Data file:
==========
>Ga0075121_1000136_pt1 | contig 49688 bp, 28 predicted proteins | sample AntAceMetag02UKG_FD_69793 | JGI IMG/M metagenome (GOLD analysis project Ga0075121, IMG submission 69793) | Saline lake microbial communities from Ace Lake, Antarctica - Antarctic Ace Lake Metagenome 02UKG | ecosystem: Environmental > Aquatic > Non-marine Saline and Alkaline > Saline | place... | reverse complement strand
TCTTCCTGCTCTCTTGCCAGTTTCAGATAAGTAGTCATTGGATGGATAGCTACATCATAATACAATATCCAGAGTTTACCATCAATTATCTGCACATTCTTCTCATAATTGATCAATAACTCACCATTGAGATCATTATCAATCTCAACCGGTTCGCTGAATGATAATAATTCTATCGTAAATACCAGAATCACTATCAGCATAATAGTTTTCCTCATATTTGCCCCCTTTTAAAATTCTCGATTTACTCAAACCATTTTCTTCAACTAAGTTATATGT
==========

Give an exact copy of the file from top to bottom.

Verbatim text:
>Ga0075121_1000136_pt1 | contig 49688 bp, 28 predicted proteins | sample AntAceMetag02UKG_FD_69793 | JGI IMG/M metagenome (GOLD analysis project Ga0075121, IMG submission 69793) | Saline lake microbial communities from Ace Lake, Antarctica - Antarctic Ace Lake Metagenome 02UKG | ecosystem: Environmental > Aquatic > Non-marine Saline and Alkaline > Saline | place... | reverse complement strand
TCTTCCTGCTCTCTTGCCAGTTTCAGATAAGTAGTCATTGGATGGATAGCTACATCATAATACAATATCCAGAGTTTACCATCAATTATCTGCACATTCTTCTCATAATTGATCAATAACTCACCATTGAGATCATTATCAATCTCAACCGGTTCGCTGAATGATAATAATTCTATCGTAAATACCAGAATCACTATCAGCATAATAGTTTTCCTCATATTTGCCCCCTTTTAAAATTCTCGATTTACTCAAACCATTTTCTTCAACTAAGTTATATGT